Despite a slightly stilted script, Paolo Sorrentino’s eye for indelible imagery elevates the impressive Youth to the level of art.
Youth is Sorrentino’s thematic follow-up to his 2013 masterpiece The Great Beauty. While unable (and without attempting) to recapture the arching ambition of the latter, Youth is meditative, visually assured and features Michael Caine’s best work in decades. Having seemed content in recent years with the role of Britain’s foremost Michael Caine impersonator, Sorrentino’s refreshingly engaged leading man is paired well with Harvey Keitel in a film which bounces purposefully between levity and pathos.
The plot follows successful classical composer Fred Ballinger (Caine), as he holidays at a luxury resort in the Swiss Alps. Hounded by the Queen’s emissary insistent on a return to conducting, he spends his time with film director Mick Boyle (Keitel), who is using the holiday as a means to write his final film – his ‘testament’, as he repeatedly calls it.
There is certainly no shortage of characters, and in other hands the film would seem overwrought and unfocused. Instead, there is an almost Robert Altman-like authenticity to the parade of characters, each person seeming integral to both the place and the tone. The camera lingers on and returns to the most minor of characters, the resort setting somehow treading the line between intimate realness and self-aware construction.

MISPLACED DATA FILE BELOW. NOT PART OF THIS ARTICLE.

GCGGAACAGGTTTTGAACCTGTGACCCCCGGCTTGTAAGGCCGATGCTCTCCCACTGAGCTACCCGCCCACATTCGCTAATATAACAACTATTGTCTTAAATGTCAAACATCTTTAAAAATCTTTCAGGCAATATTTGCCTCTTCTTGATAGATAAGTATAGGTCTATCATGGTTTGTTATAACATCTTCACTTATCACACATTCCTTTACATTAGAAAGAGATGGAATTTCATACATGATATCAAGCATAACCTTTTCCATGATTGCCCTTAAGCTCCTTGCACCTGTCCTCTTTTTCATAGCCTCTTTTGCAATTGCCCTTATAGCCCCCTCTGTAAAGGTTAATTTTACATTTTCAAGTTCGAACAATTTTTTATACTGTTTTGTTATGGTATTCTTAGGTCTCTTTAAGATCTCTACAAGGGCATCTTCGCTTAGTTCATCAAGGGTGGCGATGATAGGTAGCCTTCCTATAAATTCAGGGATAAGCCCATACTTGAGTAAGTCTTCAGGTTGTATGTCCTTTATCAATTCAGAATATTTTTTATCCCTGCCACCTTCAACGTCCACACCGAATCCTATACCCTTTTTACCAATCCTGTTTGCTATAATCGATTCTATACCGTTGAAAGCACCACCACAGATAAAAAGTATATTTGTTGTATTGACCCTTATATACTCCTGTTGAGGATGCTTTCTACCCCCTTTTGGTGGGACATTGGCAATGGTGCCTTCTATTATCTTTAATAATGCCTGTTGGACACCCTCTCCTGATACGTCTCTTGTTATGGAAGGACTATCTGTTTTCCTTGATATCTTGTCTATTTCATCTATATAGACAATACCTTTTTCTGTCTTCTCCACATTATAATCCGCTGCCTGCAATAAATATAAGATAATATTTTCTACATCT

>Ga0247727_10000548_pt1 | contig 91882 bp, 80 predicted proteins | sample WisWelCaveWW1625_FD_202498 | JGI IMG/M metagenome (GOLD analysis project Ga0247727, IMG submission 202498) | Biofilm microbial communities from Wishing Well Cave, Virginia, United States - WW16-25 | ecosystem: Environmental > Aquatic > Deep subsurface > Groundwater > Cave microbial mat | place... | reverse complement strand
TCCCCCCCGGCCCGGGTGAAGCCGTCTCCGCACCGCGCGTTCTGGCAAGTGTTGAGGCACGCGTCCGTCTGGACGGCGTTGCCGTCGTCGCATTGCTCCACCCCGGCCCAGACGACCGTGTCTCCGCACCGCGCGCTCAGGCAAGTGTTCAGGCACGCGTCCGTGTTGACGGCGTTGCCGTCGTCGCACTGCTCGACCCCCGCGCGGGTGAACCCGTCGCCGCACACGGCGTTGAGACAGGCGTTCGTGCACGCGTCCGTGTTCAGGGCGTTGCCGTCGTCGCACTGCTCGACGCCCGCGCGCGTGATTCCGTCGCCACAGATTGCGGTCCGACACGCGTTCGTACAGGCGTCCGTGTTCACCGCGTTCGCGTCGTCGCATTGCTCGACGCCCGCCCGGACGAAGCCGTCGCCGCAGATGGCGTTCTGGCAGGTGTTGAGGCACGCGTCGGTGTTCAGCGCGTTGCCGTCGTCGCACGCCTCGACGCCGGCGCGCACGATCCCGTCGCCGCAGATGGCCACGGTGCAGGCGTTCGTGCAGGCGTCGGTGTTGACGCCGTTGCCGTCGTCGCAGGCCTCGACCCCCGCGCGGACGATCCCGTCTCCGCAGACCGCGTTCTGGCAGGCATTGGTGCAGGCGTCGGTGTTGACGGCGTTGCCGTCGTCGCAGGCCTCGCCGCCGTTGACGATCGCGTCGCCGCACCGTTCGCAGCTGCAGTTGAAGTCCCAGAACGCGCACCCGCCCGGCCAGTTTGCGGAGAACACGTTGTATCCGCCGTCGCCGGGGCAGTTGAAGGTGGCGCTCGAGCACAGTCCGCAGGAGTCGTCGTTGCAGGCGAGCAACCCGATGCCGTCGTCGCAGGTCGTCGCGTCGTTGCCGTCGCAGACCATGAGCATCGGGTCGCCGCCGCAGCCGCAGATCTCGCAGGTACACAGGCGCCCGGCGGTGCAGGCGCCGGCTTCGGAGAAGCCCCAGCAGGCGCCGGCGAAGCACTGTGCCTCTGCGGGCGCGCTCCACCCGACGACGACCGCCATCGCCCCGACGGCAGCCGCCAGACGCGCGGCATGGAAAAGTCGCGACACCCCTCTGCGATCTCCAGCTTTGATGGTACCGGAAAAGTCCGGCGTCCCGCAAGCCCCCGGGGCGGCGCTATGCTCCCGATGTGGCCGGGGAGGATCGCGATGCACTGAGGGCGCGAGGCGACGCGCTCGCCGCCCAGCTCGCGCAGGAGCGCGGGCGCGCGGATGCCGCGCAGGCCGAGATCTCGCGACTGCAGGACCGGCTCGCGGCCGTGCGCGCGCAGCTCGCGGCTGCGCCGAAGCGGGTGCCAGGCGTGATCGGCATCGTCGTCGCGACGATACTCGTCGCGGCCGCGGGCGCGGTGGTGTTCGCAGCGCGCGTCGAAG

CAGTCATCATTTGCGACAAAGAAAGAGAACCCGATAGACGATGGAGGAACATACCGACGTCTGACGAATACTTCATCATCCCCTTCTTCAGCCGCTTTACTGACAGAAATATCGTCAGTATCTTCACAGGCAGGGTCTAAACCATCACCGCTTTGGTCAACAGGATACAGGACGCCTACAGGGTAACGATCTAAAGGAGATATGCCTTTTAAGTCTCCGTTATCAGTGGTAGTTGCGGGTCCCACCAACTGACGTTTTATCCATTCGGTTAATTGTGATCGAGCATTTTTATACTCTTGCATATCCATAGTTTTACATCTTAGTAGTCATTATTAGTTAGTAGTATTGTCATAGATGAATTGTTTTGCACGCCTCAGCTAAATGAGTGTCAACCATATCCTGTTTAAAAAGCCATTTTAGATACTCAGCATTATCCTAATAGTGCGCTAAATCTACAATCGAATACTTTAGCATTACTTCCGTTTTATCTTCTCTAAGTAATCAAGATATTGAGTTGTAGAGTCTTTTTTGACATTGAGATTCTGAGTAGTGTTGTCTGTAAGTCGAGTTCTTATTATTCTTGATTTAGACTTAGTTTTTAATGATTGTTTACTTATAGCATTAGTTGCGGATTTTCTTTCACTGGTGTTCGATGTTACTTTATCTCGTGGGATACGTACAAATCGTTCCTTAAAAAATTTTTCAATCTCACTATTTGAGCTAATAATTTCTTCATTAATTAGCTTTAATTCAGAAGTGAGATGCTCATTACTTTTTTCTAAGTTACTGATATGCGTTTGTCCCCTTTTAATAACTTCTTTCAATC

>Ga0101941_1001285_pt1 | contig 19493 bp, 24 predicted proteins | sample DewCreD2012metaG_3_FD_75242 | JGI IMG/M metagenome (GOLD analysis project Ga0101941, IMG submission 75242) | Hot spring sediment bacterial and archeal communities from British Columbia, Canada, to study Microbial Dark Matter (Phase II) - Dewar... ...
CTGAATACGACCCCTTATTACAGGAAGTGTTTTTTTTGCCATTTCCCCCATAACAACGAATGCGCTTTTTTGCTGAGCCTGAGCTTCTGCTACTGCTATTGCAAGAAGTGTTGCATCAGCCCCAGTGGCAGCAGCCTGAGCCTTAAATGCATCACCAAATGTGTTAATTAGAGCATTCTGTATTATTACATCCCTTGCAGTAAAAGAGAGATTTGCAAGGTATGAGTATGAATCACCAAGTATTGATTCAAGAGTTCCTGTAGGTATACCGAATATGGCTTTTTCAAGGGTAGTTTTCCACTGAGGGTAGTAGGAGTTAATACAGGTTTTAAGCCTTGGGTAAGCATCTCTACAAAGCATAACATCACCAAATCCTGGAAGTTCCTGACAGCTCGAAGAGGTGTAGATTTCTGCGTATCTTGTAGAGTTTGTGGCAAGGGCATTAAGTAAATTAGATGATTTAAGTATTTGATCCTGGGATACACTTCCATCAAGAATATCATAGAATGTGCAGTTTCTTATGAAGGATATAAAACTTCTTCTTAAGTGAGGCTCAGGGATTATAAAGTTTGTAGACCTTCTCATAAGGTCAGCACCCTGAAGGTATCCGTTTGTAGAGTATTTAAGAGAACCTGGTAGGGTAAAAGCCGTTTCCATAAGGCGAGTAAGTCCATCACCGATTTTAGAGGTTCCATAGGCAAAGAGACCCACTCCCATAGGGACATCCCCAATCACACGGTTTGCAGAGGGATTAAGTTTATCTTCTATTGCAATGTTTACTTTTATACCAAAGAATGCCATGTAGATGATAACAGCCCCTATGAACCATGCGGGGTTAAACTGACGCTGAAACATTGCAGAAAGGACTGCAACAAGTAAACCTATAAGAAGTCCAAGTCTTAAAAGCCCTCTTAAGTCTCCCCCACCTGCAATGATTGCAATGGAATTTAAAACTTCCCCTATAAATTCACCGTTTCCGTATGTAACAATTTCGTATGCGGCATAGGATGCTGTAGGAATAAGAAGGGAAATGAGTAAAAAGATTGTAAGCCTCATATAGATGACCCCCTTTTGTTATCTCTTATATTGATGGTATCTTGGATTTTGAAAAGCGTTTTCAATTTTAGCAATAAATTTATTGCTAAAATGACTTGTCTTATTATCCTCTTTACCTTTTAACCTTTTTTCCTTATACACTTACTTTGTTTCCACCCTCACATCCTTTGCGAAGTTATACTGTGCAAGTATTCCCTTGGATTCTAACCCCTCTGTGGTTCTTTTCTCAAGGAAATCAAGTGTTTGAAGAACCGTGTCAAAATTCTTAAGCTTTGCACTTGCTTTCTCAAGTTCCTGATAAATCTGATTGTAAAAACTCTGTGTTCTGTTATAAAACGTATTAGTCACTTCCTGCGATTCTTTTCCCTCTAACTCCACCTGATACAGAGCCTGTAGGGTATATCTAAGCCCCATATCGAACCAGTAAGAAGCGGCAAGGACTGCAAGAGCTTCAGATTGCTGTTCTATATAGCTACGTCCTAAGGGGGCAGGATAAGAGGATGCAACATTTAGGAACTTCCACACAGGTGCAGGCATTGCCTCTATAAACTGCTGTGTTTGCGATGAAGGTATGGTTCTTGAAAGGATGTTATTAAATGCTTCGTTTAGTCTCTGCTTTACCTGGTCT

Thematically rich, Youth is replete with images of celebrity, from a grotesquely, incapacitatingly overweight Diego Maradona (played, in one of many bold moves, by a look-alike), to a less successful but nevertheless entertaining cameo from Paloma Faith. Paul Dano thrives as a self-professedly misunderstood actor, skating round the peripherals of Fred’s story for a seemingly indeterminate reason, setting up one of the best and most surprising visual reveals you’ll see in cinema all year. Rachel Weisz holds her own as Ballinger’s daughter and assistant, while a fine appearance from Jane Fonda as Boyle’s long-time star and diva strains under a heavier reliance on the script.
There is a real emotional complexity to Caine’s character; in a film largely sustained by rich, symbolic visuals, the direction of the dialogue within scenes is often unexpected, and the plot (such that it is) is gently languid and hard to predict. Sorrentino’s first language is Italian, and while he hardly has a tin ear for English speech, Youth does falter slightly in its dialogue, falling understandably short of the high bar set by the visuals. Were the content less ambitious, less thematically complex, the functionality of the dialogue may have been more problematic. As it is, however, the slight over-formality nicely serves the reflective, sterilised tone of the film.
More so than The Great Beauty, Youth perfectly encapsulates a sense of the particular. Of place and of time (or rather, of age), the tonal balance achieved here is rare and admirable. Without the backdrop of Berlusconi’s decadence, much of the socio-political contextual weight of The Great Beauty is absent, as are the inherently cinematic scenes of Italian excess. But Youth is more than just a character piece. It is intelligent, inventive cinema, as unashamedly playful as it is deceptively meaningful.